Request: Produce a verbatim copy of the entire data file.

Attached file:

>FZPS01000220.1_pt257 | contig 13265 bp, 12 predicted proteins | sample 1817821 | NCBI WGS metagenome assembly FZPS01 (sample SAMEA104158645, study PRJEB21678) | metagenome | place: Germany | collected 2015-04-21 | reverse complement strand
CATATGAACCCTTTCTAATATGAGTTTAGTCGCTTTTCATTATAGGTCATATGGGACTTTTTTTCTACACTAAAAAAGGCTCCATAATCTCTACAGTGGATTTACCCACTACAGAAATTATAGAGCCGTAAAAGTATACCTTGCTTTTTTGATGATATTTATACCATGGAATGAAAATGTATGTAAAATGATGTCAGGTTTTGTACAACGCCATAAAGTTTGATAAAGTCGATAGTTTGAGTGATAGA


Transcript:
>FZPS01000220.1_pt257 | contig 13265 bp, 12 predicted proteins | sample 1817821 | NCBI WGS metagenome assembly FZPS01 (sample SAMEA104158645, study PRJEB21678) | metagenome | place: Germany | collected 2015-04-21 | reverse complement strand
CATATGAACCCTTTCTAATATGAGTTTAGTCGCTTTTCATTATAGGTCATATGGGACTTTTTTTCTACACTAAAAAAGGCTCCATAATCTCTACAGTGGATTTACCCACTACAGAAATTATAGAGCCGTAAAAGTATACCTTGCTTTTTTGATGATATTTATACCATGGAATGAAAATGTATGTAAAATGATGTCAGGTTTTGTACAACGCCATAAAGTTTGATAAAGTCGATAGTTTGAGTGATAGA